Environmental engineer Tim Jarvis recently completed a reconstruction of Sir Ernest Shackleton's classic Endurance rescue mission in the southern Atlantic Ocean. To do so, he needed to commission a replica of the original James Caird lifeboat.
Sir Ernest Shackleton's legendary rescue of the entire crew of the ill-fated Imperial Trans-Antarctic Expedition in 1916 is one of the great tales from the heroic age of Antarctic exploration. He may well have lost his ship - the Endurance - but he didn't lose a man, largely due to an extraordinary sea voyage he accomplished through 800'miles of the roughest sea in the world in a modified whaler little more than 20ft long.
To mark the centenary of Shackleton's adventure, Tim Jarvis, environmental scientist with global engineering consultancy Arup, set up the Shackleton Epic Expedition to replicate Shackleton's Herculean feat in a specially commissioned replica of the James Caird. The dream started to become reality in March 2012 when, at a traditional naval naming ceremony at Portland Marina, the replica, named the Alexandra Shackleton, was launched. Sir Ernest's granddaughter, the Hon Alexandra Shackleton, named the boat in her role as patron of Jarvis's expedition.
Less than a year later, on 11 February 2013, a severely weather-beaten Jarvis, along with Royal Marine Barry Gray, brought the centenary voyage to its conclusion with every objective attained. The two were part of a six-man team who crossed the South Atlantic from Antarctica's Elephant Island to South Georgia before taking on a mountain trek to the old whaling station at Stromness. Alexandra Shackleton greeted the victors at her grandfather's grave at Grytviken.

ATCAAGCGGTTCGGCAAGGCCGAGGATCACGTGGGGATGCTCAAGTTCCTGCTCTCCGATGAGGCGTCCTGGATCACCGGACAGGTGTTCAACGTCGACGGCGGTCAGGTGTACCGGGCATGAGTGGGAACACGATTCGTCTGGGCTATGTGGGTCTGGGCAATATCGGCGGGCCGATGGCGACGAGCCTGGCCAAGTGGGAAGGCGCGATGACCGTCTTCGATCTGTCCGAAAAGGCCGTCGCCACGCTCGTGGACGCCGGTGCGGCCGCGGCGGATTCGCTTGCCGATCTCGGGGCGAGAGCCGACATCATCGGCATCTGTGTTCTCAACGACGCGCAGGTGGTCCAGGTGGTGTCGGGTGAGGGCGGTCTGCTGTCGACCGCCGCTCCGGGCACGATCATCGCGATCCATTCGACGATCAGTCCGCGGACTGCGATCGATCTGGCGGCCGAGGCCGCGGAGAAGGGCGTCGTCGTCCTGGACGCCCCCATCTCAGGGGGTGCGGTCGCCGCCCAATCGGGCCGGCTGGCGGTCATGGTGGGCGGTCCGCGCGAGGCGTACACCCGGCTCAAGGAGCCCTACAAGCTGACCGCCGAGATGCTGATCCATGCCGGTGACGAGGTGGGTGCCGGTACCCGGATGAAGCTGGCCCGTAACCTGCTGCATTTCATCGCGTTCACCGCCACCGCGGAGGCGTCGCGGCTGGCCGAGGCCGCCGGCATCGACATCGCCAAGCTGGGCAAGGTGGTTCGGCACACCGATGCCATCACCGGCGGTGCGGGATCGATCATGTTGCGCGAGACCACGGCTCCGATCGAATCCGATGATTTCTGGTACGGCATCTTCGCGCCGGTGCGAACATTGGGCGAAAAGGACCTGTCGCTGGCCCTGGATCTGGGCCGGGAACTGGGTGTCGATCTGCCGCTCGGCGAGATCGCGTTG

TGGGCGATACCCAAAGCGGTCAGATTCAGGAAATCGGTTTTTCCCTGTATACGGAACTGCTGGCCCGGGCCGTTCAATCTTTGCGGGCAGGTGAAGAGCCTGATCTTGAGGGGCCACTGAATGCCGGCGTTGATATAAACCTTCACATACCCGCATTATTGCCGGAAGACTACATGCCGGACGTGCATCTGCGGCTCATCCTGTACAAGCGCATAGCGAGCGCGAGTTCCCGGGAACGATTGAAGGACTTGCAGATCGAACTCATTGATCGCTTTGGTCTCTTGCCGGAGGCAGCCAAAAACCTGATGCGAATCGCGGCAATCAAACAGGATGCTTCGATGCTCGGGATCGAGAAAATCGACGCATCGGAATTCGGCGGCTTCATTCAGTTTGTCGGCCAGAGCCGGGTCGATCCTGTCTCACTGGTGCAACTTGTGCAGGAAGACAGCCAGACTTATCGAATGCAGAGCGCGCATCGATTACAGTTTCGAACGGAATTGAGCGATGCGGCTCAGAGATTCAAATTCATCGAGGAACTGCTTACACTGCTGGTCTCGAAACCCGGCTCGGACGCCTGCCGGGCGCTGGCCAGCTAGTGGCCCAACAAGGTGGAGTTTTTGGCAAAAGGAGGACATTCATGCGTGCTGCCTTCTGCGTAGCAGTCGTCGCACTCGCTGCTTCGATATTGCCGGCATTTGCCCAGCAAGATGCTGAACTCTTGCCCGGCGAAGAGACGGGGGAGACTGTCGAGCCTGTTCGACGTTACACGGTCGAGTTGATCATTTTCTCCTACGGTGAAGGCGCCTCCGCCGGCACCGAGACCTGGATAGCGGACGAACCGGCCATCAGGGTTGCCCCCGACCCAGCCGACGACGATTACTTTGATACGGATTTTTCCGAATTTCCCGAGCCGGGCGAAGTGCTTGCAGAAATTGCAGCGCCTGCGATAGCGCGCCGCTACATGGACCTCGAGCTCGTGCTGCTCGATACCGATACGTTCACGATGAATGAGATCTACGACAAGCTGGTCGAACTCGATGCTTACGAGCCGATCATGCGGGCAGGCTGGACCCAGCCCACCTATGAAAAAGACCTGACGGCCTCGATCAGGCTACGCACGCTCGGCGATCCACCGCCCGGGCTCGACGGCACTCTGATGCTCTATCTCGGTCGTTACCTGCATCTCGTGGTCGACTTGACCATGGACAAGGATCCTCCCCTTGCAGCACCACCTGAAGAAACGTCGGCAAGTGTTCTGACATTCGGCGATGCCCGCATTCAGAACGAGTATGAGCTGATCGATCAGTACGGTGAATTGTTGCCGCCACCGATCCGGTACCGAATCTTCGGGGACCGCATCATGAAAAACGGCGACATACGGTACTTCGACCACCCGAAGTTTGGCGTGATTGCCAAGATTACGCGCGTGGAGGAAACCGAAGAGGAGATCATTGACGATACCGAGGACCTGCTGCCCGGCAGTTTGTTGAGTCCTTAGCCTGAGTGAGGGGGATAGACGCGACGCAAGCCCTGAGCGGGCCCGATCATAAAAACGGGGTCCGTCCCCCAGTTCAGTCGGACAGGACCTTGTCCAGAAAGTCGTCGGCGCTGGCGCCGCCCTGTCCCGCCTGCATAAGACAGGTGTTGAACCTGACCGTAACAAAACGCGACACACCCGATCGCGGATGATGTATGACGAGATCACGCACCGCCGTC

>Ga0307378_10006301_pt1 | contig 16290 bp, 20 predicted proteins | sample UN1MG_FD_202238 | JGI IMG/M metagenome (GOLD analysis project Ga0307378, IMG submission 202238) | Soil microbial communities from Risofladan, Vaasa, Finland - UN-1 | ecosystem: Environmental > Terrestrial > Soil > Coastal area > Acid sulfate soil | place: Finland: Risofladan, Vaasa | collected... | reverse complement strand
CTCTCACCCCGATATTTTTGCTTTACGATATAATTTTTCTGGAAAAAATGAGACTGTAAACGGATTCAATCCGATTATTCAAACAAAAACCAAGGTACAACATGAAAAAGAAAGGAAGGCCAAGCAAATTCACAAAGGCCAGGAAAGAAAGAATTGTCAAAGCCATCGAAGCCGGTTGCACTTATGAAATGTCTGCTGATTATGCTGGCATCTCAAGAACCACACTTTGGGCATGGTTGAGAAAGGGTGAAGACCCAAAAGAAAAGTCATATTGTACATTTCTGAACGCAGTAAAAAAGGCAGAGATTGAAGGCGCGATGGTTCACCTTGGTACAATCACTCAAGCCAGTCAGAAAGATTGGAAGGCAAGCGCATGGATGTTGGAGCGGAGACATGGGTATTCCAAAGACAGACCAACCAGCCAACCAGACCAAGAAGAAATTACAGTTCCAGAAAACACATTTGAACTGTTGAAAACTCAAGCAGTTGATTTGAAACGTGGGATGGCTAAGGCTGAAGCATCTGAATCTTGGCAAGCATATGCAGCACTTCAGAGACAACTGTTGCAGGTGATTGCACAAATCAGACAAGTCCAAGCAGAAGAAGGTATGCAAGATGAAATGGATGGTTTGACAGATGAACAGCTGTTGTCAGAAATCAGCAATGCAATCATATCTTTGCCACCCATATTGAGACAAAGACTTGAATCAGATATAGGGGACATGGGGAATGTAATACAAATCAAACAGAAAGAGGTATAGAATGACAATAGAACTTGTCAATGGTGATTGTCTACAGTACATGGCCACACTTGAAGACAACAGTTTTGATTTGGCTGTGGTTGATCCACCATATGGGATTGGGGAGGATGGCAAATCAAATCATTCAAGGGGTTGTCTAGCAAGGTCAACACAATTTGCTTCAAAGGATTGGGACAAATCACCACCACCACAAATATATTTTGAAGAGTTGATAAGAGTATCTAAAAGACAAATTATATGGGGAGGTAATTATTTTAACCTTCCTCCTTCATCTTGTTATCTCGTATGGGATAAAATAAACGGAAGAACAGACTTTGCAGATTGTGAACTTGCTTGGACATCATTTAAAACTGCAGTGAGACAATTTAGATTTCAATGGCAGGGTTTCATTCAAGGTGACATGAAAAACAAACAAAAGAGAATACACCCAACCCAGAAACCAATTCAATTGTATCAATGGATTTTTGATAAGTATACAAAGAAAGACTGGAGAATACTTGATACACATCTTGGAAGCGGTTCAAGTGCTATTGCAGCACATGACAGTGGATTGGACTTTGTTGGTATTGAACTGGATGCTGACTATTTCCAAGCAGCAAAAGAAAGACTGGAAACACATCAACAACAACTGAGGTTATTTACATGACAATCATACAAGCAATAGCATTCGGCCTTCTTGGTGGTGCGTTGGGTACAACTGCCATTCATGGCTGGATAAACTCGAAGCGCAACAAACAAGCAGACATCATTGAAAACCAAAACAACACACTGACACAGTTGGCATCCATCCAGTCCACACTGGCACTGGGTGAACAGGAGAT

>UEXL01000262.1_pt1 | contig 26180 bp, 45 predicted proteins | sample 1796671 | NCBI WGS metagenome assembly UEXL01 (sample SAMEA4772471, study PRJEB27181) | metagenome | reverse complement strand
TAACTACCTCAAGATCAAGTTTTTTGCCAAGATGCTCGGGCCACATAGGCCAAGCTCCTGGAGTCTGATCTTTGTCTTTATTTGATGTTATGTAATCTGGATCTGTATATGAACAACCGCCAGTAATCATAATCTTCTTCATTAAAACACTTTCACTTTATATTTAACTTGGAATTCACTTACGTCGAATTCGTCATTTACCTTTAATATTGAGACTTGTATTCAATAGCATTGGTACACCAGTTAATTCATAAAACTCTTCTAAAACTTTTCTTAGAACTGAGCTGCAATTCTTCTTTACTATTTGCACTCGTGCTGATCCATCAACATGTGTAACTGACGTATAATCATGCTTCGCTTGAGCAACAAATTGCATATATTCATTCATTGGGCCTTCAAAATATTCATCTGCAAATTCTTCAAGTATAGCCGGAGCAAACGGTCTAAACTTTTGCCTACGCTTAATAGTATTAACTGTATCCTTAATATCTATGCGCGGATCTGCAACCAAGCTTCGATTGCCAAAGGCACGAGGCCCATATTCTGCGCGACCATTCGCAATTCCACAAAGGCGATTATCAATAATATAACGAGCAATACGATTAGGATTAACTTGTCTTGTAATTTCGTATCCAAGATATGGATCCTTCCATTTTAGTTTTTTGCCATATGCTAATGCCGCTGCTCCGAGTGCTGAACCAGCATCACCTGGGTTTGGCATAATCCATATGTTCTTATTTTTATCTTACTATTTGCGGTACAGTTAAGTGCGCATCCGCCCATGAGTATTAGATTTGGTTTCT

Jarvis's aim was to complete the expedition using equipment as similar as possible to that of the Endurance crew. "We wanted to see what it was like for these men of iron in their wooden boat," says Jarvis. So the crew ate pemmican (a customisable mixture of fat and protein), navigated by sextant, wore wax-coated cotton clothes and ventured forth in a wooden tub. Inevitably there were small concessions made to modern health and safety concerns (personal locator beacons, immersion suits, life raft) and digital communications (they had cameras and social networking devices). But beyond that "it was pretty much what the original crew experienced, with no realistic chance of survival if anything went wrong".
For the most part, the Alexandra Shackleton "stood up well to the conditions" although Jarvis admits that "steering her required enormous strength". The real problem was the fact that there was no way of getting dry. "The wax waterproofing didn't work. Below deck, the boat was constantly damp, while being on watch meant that you were exposed to the elements. Waves washed over the deck and down the hatch soaking everything." The crew wore leather boots that were "terrible" both at sea and on land. "While on board they would be saturated all the time, as we were standing in 3-10cm of water despite baling. When we made landfall on South Georgia three of us were unable to continue due to trench foot."
Externally, the Alexandra Shackleton is virtually indistinguishable from the original lifeboat. It may look a little smarter due to being a century younger, but inside it is every bit as claustrophobic and unpleasant as the James Caird. The big question is, how did all this old technology stack up?
"I would say that, by virtue of the fact we made it, and our traditional navigation worked well, there is real value in the traditional technology. In fact it worked, which is more than can be said for the modern electronics on board designed to record what happened. These constantly suffered and failed in the damp and cold."
The trials of the replica